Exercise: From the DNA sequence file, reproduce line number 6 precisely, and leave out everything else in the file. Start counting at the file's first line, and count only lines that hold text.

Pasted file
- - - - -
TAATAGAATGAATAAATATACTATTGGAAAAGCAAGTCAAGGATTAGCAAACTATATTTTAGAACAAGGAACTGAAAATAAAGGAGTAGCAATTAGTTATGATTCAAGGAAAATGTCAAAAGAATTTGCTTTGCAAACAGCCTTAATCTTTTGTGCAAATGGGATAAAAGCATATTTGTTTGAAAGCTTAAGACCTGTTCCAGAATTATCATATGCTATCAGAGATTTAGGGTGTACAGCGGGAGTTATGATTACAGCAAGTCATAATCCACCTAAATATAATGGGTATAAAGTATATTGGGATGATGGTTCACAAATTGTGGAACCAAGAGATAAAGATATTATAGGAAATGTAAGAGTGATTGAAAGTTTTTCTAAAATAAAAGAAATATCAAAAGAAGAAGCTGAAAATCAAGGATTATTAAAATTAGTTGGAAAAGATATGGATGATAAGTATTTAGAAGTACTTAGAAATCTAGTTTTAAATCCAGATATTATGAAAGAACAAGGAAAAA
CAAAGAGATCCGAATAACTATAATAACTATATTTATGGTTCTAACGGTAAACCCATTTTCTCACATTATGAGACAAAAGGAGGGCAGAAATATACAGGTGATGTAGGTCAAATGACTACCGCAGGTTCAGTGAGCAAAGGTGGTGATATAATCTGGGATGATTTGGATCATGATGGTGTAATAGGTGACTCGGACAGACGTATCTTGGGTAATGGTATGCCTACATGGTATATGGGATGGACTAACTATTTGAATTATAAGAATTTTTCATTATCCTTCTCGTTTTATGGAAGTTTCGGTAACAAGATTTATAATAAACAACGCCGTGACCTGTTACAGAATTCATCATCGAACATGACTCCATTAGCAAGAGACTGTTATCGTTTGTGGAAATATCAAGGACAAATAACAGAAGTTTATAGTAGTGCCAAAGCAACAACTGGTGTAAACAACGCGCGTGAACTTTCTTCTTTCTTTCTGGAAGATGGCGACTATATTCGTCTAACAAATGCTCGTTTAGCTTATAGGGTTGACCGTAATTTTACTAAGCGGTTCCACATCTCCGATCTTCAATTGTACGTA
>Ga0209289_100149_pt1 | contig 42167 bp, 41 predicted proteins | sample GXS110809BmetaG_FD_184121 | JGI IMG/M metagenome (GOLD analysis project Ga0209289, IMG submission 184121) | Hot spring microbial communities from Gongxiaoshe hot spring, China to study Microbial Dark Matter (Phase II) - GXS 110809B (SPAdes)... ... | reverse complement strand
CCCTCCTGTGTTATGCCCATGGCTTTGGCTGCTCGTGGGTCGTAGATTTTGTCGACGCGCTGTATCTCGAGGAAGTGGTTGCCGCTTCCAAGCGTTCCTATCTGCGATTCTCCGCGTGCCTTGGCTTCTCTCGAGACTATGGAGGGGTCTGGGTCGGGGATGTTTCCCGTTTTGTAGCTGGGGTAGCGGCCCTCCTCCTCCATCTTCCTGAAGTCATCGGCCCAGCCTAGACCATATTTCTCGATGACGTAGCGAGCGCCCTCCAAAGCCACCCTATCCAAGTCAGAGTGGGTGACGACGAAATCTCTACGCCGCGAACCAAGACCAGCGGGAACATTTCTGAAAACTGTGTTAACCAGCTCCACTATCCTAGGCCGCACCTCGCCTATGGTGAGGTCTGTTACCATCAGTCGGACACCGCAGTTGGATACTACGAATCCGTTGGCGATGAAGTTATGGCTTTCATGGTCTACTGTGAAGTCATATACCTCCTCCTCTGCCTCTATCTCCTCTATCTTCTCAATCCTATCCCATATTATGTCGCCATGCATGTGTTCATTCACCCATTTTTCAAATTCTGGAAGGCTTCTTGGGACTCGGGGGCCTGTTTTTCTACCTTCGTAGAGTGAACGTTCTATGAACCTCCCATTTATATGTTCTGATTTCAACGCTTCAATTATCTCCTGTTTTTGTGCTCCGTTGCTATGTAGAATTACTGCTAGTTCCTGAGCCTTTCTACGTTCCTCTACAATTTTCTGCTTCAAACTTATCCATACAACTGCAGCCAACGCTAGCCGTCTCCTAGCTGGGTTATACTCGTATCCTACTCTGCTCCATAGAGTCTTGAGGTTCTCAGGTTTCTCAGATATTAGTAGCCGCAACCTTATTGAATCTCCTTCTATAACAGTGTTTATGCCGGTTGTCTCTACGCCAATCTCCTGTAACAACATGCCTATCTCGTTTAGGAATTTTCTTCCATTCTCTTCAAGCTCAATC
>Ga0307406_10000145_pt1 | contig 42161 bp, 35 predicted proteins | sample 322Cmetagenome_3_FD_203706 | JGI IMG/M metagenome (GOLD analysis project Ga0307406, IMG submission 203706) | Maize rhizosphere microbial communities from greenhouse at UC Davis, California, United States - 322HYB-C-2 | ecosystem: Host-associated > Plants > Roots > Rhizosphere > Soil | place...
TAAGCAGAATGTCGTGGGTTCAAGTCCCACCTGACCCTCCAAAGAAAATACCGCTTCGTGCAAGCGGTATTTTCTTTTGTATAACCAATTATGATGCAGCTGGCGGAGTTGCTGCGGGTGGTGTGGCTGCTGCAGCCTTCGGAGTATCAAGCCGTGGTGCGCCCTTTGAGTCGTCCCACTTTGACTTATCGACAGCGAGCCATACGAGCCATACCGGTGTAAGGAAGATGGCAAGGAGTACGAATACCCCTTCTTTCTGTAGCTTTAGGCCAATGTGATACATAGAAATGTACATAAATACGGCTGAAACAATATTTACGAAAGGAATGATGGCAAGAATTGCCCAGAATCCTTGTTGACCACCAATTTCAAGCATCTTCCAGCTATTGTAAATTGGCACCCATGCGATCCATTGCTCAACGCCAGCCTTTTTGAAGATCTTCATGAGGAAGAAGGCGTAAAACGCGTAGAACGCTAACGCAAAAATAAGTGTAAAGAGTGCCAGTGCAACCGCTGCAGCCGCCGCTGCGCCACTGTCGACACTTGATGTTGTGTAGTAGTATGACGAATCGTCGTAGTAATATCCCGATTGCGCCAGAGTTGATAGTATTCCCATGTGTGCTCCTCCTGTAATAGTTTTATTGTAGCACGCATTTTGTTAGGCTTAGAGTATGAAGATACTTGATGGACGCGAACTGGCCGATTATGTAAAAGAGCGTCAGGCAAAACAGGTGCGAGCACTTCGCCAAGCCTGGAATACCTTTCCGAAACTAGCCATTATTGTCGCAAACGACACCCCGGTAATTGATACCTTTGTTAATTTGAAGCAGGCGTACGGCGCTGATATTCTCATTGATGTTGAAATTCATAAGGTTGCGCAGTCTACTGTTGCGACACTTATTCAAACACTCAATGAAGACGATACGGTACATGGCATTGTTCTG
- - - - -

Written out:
TAAGCAGAATGTCGTGGGTTCAAGTCCCACCTGACCCTCCAAAGAAAATACCGCTTCGTGCAAGCGGTATTTTCTTTTGTATAACCAATTATGATGCAGCTGGCGGAGTTGCTGCGGGTGGTGTGGCTGCTGCAGCCTTCGGAGTATCAAGCCGTGGTGCGCCCTTTGAGTCGTCCCACTTTGACTTATCGACAGCGAGCCATACGAGCCATACCGGTGTAAGGAAGATGGCAAGGAGTACGAATACCCCTTCTTTCTGTAGCTTTAGGCCAATGTGATACATAGAAATGTACATAAATACGGCTGAAACAATATTTACGAAAGGAATGATGGCAAGAATTGCCCAGAATCCTTGTTGACCACCAATTTCAAGCATCTTCCAGCTATTGTAAATTGGCACCCATGCGATCCATTGCTCAACGCCAGCCTTTTTGAAGATCTTCATGAGGAAGAAGGCGTAAAACGCGTAGAACGCTAACGCAAAAATAAGTGTAAAGAGTGCCAGTGCAACCGCTGCAGCCGCCGCTGCGCCACTGTCGACACTTGATGTTGTGTAGTAGTATGACGAATCGTCGTAGTAATATCCCGATTGCGCCAGAGTTGATAGTATTCCCATGTGTGCTCCTCCTGTAATAGTTTTATTGTAGCACGCATTTTGTTAGGCTTAGAGTATGAAGATACTTGATGGACGCGAACTGGCCGATTATGTAAAAGAGCGTCAGGCAAAACAGGTGCGAGCACTTCGCCAAGCCTGGAATACCTTTCCGAAACTAGCCATTATTGTCGCAAACGACACCCCGGTAATTGATACCTTTGTTAATTTGAAGCAGGCGTACGGCGCTGATATTCTCATTGATGTTGAAATTCATAAGGTTGCGCAGTCTACTGTTGCGACACTTATTCAAACACTCAATGAAGACGATACGGTACATGGCATTGTTCTG